Visual Design Portfolio Do’s and Don’ts (With Examples)

Visual Design Portfolio Do’s and Don’ts (With Examples)

Think it’s time to update your portfolio? Trick question! The answer for most of us is a resounding yes. Too often designers — especially those operating in the freelance world — don’t prioritize the time and effort to evolve and update their portfolios. Any time spent designing that isn’t on the clock is time “wasted,” or money “lost.” Right?

It’s tough to see the immediate benefit of spending this time, but as a designer it is critical. Why?

  1. Your clients won’t last forever, and you should always be prepared.
  2. Design trends don’t last forever, and you should always be practicing and advancing.
  3. It’s important (psychologically) to regularly reflect on your achievements and take pride in them.

So now that you agree it’s time for an update, let’s talk about how.

DO show your work. DON’T talk about it.

This is a visual design portfolio. Be visual. Potential clients want to take in an experience quickly and we all, as designers, should know the golden rule of web design: people don’t read.

Do: 

Don’t:

DO focus on presentation. DON’T let it distract from the work.

We’re going to be developing a meta theme here: you need to follow best practices of design when designing your visual design portfolio. Golden rule #2, less is more aka keep it simple. To do this follow these guidelines:

  1. Focus on your best work
  2. Don’t show too much on the page at any one time
  3. Keep the images of your work simple/uncluttered

Do:

Don’t:

DO utilize videos/gifs. DON’T force me to click through a prototype.

Usability is king! Remember the goal is to show off your design. If your projects are interactive, it is best to show that intractability as easily as possible. Don’t link to 6 different Invision prototypes to show off the interaction. Use videos to show your work in use.

Do: 

Immersive Travel Experience Video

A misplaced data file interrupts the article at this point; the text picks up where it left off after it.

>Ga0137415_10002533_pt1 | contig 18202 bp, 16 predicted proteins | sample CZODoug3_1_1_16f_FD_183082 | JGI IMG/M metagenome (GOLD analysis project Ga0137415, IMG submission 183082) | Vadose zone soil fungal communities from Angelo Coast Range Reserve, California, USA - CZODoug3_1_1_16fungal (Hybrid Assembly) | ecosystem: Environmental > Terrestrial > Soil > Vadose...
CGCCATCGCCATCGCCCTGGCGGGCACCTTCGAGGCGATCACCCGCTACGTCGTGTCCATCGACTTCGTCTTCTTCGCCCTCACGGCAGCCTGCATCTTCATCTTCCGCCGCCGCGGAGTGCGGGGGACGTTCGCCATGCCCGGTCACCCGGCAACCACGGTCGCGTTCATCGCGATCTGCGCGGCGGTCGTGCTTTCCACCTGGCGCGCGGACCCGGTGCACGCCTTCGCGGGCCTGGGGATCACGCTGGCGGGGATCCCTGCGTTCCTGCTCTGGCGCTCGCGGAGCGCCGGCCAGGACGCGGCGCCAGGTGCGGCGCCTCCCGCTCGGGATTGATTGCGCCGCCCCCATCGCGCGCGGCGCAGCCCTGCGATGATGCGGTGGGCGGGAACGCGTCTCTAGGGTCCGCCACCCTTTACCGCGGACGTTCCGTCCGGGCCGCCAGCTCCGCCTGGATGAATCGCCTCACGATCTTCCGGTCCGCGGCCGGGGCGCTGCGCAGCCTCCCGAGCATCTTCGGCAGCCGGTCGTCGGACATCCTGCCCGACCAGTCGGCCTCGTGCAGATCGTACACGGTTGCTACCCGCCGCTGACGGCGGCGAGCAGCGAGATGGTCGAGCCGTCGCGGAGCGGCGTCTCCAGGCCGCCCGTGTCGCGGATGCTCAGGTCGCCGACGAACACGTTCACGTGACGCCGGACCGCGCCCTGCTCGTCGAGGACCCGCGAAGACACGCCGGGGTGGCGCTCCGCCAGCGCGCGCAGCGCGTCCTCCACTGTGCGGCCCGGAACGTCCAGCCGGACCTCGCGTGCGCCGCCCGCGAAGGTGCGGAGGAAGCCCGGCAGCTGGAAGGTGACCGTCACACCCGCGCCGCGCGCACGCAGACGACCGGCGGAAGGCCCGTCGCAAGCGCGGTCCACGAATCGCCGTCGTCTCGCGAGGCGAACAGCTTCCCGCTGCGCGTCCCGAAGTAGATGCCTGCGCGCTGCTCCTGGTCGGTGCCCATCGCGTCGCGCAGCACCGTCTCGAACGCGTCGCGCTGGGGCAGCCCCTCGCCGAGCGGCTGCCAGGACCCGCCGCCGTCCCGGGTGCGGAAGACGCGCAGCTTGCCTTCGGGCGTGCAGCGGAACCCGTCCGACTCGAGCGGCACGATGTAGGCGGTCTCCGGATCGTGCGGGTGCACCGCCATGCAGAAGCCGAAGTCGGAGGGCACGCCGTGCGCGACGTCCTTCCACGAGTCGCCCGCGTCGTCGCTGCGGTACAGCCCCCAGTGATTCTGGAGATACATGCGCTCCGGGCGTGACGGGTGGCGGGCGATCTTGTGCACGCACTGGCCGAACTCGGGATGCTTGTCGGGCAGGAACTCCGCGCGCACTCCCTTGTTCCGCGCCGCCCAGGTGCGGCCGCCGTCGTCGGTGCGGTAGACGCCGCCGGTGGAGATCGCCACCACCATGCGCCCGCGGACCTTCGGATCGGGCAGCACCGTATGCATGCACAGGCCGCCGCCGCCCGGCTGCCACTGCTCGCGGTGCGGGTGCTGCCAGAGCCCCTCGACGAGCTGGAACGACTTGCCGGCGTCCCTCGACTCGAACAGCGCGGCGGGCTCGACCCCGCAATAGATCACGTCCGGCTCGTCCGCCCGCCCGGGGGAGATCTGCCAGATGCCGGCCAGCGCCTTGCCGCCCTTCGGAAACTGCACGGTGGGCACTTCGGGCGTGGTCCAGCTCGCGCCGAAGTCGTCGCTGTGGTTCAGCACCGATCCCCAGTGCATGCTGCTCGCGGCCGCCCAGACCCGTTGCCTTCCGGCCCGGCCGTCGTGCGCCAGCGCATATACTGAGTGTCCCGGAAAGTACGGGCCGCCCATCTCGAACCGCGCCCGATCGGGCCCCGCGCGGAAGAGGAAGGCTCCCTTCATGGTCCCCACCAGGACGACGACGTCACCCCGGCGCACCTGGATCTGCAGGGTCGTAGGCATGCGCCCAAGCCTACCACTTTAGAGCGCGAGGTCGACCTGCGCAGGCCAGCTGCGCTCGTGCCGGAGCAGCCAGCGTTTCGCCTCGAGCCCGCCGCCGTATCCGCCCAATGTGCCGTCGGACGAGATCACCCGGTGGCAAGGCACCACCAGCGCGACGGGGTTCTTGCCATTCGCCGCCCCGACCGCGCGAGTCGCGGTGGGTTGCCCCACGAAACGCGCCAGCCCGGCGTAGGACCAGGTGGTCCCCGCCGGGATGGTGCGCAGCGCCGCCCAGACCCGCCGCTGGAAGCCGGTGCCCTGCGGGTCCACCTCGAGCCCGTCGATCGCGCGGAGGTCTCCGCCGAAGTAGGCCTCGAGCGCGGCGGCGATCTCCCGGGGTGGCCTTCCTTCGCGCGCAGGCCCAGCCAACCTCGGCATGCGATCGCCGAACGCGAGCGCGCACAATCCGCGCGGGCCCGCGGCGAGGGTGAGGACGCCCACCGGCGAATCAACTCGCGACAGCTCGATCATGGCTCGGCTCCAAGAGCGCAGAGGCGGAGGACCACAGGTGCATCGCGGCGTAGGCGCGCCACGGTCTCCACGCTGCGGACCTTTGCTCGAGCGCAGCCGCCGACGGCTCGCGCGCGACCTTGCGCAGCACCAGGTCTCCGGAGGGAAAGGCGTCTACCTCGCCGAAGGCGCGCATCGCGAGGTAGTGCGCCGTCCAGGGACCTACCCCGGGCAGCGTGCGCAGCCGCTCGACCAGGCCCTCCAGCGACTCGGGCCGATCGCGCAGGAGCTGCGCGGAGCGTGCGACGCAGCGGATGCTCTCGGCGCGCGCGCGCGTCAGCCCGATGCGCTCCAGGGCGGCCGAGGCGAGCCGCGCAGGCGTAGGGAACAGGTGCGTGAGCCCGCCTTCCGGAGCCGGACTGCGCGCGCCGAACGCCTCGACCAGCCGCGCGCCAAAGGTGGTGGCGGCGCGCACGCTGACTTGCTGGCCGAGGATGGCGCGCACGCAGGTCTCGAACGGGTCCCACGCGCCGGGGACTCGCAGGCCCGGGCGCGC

Don’t:

Click here to see prototype

DO contextualize your projects. DON’T over-explain every step and decision you made.

It’s important to frame the problem you’re solving and the intent, especially that of the client. As a designer you are not just an artist, you are a problem solver. This is not to say you need to provide a 2 page case study for every project you’ve created detailing the business problem, collaboration techniques, challenges, stakeholder management, results, etc. Save that for the Product Manager or UX Design portfolio (or for the interview you land with your super-sleek portfolio).

Do:

Don’t:

(Note: this is a DO for UX and product managers!)

DO provide a variety of work and styles. DON’T show a bunch of projects that look the same.

Related to the last point: your portfolio’s intent is to get more work. A big part of being effective at your work is working with your clients. You’re solving their problems with an aesthetic focused on their audience. Don’t just show the aesthetic you like, show your ability to adapt to the aesthetic your clients need.

Do: 

Don’t:

DO focus on your designs. DON’T focus on iPhone product shots.

Your work is inside the phone or computer. It’s not the phone or computer. Utilize frames that are representative so that the image around your work doesn’t distract from your work.

Do:

Don’t:

DO pay attention to performance. DON’T have a portfolio that takes 10 seconds to load.

Too many people ignore this important point. Unfortunately, prospective clients will never differentiate between your work and their general experience accessing it. That’s the essence behind just about all of these points: make the experience of taking in your beautiful work as seamless and easy as possible. So test your site on multiple platforms and connection speeds and do what you need to in order to optimize it. Don’t let a long load time put your prospect into a crappy mood right before they look at your work!

This is not a one-and-done task. Make it a regular process to scroll through other portfolios looking for inspiration and stay on top of trends. Set time aside every month to review, test, and update your own portfolio. Do this and you will see a shift in your work and mindset. You will go from being a quality, experienced designer to becoming a true professional in the matter. You will find more work, find better work, and find a new sense of self-confidence to take you to the next level.